We have not exactly been shy in expressing concern regarding many of the National Labor Relations Board’s (NLRB) recent actions, nor hesitant to opine that its actions appear purposefully designed to advantage unions and create expansive new employee rights from the language of the 80-year-old National Labor Relations Act of 1935 (NLRA). Much of the recent criticism has centered on the NLRB declaring unlawful various employee handbook policies that employers have long used and that have gone largely ignored by the Board until recently.

In tacit acknowledgement of the concern and confusion these decisions have created, the NLRB general counsel recently issued a memorandum summarizing some Board rulings on employer policies, and giving examples of policies it found lawful and unlawful in areas such as confidentiality; employee conduct and interactions with others; restrictions on use of logos, photography, and recording equipment; restrictions on employees leaving work; and conflict of interest rules. The general counsel’s stated purpose in issuing this memorandum was “to offer guidance on my views of this evolving area of labor law, with the hope that it will help employers to review their handbooks … and ensure that they are lawful.”

Much of the guidance falls in line with what we have seen of the NLRB’s expansive view of the employee right to engage in concerted activities for mutual aid or protection. Setting aside the question of whether these Board interpretations are the product of sound legal analysis or the result of politics being played, in many places employers can look at the examples and intelligently consider whether their policies are acceptable; and if not, what work they need to make them compliant. In other cases, however, the memorandum’s attempts to distinguish lawful from unlawful policies appear to create more questions than they answer, and may leave employers scratching their heads on whether they can even use certain policies seemingly necessary to effectively manage a workforce.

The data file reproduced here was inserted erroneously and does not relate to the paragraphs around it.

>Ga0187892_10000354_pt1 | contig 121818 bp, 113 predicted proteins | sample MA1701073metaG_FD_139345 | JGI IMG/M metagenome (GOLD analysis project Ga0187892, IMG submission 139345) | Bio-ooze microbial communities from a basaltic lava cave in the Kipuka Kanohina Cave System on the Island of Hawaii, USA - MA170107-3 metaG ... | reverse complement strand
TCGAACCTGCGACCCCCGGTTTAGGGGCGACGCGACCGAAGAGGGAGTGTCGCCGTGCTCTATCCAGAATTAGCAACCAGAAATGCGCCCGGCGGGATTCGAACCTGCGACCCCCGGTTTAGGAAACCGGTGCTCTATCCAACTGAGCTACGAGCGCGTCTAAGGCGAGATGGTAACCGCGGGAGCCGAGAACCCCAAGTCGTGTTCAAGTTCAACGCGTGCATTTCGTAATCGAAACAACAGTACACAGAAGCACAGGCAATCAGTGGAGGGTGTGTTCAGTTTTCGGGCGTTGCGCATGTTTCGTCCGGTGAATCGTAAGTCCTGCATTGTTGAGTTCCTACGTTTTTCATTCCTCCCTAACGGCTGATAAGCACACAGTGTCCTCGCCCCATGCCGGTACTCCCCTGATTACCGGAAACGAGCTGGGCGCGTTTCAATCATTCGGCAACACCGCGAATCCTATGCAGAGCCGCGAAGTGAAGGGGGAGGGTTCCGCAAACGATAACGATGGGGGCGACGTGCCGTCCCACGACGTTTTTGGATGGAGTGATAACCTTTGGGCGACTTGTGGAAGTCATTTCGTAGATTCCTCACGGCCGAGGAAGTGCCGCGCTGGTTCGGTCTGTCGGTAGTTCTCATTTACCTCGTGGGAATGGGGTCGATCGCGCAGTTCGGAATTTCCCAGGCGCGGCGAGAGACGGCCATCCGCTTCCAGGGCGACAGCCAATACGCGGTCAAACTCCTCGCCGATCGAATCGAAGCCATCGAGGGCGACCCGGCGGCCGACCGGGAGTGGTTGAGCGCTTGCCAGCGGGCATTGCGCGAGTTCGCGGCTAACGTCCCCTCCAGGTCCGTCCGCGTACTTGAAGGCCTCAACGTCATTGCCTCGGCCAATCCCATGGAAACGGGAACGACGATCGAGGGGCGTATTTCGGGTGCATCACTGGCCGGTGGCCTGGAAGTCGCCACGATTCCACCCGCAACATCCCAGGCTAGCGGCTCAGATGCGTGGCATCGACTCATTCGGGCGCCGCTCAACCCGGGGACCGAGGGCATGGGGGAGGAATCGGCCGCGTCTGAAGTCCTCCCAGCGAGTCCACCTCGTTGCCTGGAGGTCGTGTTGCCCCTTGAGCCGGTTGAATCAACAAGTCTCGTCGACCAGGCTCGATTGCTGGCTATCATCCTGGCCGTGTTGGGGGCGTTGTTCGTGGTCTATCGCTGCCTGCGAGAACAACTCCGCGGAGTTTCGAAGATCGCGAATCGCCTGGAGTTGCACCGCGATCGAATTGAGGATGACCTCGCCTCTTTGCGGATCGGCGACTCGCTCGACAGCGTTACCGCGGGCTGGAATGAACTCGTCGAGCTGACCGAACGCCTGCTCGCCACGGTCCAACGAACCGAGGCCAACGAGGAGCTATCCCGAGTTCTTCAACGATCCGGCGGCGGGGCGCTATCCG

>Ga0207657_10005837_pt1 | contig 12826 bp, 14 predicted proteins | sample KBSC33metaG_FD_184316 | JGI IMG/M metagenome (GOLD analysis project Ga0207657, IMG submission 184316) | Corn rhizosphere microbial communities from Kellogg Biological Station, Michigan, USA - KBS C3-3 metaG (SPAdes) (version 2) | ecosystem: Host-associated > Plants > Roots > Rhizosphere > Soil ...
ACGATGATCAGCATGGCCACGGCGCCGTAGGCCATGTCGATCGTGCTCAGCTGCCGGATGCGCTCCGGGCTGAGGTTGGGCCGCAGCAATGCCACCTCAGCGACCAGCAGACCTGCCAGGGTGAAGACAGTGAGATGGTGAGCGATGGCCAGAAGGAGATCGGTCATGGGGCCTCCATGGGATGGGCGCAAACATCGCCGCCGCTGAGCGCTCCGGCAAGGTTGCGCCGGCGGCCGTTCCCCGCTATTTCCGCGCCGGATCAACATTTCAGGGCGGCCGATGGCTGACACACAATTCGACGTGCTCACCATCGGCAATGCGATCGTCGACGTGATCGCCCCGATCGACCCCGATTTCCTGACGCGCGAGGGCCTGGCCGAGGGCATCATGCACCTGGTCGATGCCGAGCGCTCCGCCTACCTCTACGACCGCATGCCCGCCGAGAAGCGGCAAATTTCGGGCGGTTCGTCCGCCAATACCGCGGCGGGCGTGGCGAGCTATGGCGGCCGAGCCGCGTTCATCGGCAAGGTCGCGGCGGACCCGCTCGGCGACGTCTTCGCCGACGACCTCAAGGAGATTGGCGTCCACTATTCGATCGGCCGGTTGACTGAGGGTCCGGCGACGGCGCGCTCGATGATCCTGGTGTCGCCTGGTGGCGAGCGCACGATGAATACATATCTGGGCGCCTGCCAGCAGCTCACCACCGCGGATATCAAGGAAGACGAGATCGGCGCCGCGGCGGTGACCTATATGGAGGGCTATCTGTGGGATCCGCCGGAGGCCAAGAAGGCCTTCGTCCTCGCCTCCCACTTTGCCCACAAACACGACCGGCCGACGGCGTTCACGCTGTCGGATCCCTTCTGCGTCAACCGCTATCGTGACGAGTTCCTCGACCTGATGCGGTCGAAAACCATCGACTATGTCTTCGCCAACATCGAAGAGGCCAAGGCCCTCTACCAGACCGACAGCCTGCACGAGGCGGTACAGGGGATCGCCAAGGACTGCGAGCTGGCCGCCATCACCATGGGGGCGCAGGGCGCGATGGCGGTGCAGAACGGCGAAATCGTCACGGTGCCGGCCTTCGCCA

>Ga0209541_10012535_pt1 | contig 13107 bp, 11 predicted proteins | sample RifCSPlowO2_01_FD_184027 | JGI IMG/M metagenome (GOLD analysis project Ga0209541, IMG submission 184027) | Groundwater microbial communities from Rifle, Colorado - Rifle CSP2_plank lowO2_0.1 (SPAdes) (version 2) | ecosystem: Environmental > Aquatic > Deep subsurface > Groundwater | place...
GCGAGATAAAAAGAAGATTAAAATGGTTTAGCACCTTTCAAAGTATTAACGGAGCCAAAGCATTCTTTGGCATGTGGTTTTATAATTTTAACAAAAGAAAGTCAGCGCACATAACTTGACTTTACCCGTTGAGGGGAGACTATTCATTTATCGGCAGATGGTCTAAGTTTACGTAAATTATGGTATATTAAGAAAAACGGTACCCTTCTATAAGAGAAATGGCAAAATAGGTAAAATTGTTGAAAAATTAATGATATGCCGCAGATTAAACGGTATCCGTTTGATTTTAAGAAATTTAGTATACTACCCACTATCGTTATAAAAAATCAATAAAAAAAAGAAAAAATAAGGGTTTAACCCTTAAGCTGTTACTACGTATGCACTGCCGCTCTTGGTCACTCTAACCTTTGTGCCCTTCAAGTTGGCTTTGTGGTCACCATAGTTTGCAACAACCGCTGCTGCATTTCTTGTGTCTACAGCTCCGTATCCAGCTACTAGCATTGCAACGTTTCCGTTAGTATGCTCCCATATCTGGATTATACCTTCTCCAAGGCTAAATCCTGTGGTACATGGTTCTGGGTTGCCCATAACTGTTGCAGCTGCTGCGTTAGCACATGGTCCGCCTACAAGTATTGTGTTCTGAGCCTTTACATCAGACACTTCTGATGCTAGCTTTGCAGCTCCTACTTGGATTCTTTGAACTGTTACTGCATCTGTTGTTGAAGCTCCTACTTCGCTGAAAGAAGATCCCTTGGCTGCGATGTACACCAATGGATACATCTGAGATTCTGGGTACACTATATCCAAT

To be fair, this “guidance” is still probably better than no guidance at all, and in numerous places throughout the memorandum, it is reasonably easy to understand how to apply the Board’s position, even if employers disagree with the rationale. For example, the Board found the following policy unlawful:

  • Prohibition from wearing cell phones, making personal calls, or viewing or sending texts “while on duty.”

According to the general counsel, this policy violates the NLRA because “employees would reasonably understand ‘on duty’ to include breaks and meals during their shift, as opposed to actual work time.” One must wonder, if the general counsel walked around the NLRB cafeteria and asked employees eating if they were on duty, whether they would respond affirmatively or would instead say “no, I’m on break.” Regardless of the wisdom of the general counsel’s belief that reasonable people believe “on break” means “on duty,” the fix to this apparently offensive policy language is to simply change “while on duty” to “while on working time.”